A Conversation With Geoff Emerick

1997 by Alexandra Burack. All Rights Reserved.
Reproduction In Any Form Prohibited Without Written
Permission of the Author.
From his work with The Beatles as second engineer/tape op in 1963, through his promotion to balance engineer during the Revolver sessions, to his outstanding contributions to Sgt. Pepper's Lonely Hearts Club Band - which earned him a Grammy Award in 1968 - Geoff Emerick is respected by Beatles fans and music lovers the world over for his dedication to the Artistry of recorded sound.

It was both an honour and a delight to speak with Mr Emerick at the EMI100 Press Launch at the Royal Lancaster Hotel in London, 8th January 1997. I found him to be eloquent, honest, and admirably steadfast in his insistence upon artistic quality as the fundamental priority in recording music.

My main query to Mr Emerick regarded where he thought the role of the recording engineer is headed over the next five years. He responded, "I'll answer that with one word: downhill." He did elaborate, of course, immediately invoking Sgt. Pepper's by way of comparison to the majority of today's pop recordings. "You know, that was originally recorded in mono, monitored on the right-hand side through one loudspeaker. ... The great thing about that time was that the application of engineering was more artistic. ... working with sound was working with colours painted on a canvas."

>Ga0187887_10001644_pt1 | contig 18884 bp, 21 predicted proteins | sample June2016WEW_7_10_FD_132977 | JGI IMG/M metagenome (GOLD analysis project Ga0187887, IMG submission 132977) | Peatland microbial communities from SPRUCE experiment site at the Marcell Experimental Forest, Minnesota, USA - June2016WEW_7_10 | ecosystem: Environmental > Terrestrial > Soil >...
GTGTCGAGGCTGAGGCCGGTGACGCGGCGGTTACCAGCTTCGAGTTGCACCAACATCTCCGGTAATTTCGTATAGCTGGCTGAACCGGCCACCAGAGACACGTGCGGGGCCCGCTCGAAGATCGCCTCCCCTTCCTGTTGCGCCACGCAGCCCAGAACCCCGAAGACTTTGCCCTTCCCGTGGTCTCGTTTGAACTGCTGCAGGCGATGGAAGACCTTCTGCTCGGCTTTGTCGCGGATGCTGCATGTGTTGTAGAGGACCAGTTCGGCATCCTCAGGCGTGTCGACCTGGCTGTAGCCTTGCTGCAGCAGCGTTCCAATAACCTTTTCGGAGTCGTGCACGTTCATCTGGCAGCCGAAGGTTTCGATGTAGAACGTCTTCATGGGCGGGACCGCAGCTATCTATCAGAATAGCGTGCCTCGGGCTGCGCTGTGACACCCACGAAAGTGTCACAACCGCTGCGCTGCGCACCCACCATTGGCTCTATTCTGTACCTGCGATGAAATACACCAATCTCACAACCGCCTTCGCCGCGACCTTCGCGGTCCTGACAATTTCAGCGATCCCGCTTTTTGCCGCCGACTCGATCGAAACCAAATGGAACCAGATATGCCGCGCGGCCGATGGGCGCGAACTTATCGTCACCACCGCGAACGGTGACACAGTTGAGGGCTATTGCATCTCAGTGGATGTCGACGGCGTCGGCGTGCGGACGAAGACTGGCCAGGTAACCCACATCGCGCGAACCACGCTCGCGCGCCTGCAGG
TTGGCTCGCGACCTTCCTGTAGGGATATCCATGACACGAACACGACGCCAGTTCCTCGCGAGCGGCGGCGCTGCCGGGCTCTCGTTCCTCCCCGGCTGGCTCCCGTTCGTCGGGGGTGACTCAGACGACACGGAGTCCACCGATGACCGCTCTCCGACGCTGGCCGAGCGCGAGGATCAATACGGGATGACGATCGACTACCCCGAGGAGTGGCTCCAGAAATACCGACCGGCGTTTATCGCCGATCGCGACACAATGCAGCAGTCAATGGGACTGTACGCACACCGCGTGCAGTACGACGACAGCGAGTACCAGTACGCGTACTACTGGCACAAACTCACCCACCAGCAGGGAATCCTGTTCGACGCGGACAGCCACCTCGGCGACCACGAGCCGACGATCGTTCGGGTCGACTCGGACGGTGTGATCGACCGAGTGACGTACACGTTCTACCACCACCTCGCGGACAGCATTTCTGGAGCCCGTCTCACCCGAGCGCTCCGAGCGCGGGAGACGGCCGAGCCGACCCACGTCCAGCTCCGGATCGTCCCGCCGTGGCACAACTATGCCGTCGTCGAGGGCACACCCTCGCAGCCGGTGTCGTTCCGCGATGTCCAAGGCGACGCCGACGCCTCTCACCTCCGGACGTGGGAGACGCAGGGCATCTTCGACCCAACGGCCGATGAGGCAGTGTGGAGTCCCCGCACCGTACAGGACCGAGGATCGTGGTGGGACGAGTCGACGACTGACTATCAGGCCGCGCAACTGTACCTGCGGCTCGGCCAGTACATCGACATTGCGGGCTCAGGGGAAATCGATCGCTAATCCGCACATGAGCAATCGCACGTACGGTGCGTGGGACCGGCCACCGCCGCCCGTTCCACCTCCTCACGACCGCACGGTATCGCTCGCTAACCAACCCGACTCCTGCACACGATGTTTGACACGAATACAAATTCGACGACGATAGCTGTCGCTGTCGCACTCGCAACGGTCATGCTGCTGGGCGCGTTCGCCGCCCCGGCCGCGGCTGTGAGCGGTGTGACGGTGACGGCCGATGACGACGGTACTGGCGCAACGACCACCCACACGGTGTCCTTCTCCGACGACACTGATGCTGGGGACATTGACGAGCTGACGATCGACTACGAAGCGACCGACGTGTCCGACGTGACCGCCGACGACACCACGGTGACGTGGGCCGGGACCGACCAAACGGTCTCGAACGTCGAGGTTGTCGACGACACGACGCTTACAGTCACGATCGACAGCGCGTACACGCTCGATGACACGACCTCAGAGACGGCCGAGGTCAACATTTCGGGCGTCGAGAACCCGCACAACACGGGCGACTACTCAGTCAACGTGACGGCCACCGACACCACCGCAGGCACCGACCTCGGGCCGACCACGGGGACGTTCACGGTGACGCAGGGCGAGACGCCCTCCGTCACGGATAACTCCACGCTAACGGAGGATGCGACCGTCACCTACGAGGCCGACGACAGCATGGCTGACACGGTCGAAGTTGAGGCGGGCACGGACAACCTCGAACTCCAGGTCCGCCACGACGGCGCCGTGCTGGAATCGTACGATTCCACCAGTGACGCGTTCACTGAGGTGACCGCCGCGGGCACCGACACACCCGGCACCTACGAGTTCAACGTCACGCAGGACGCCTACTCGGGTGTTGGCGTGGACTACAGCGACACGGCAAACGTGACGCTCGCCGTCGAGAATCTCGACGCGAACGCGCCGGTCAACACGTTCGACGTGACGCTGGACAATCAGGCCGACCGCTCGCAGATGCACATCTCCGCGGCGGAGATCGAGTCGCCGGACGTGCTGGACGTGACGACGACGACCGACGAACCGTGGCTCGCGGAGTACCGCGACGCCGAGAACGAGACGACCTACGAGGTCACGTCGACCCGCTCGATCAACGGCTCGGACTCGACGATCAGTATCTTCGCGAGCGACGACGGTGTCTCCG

And prime illustrations of this fundamental aim to "paint pictures in music" - an aim of The Beatles themselves and Sir George Martin no less - abound throughout Mr Emerick's distinguished career with the Fab Four. Emerick helped create, with The Beatles and Sir George, the technical breakthrough used on Tomorrow Never Knows: feeding John Lennon's voice through a Leslie speaker revolving inside a Hammond organ. Lennon's voice on this unforgettable song is such a haunting sound because it is so strongly hued and textured in addition to the tapestry woven by the musical arrangement. The marriage of recording technology and artistic vision is confirmed again in perhaps the best-known edit in rock 'n roll history: Emerick's and Martin's melding new mixes of Take 7 (sped up) and Take 26 (slowed down) of Strawberry Fields Forever to satisfy Lennon's desire to retain the first minute of the former and the rest of the latter. And then there is the vast and eclectic aural canvas of Sgt. Pepper's itself: the stunning orchestral impressionism in A Day In The Life; the surreal darkness of Being For The Benefit Of Mr Kite; the cascading brights and shadows of When I'm Sixty-Four; the velvet psychaedelics of Lucy In The Sky With Diamonds; and the gorgeous pink silk-over-water texture of Within You Without You, to mention just a few.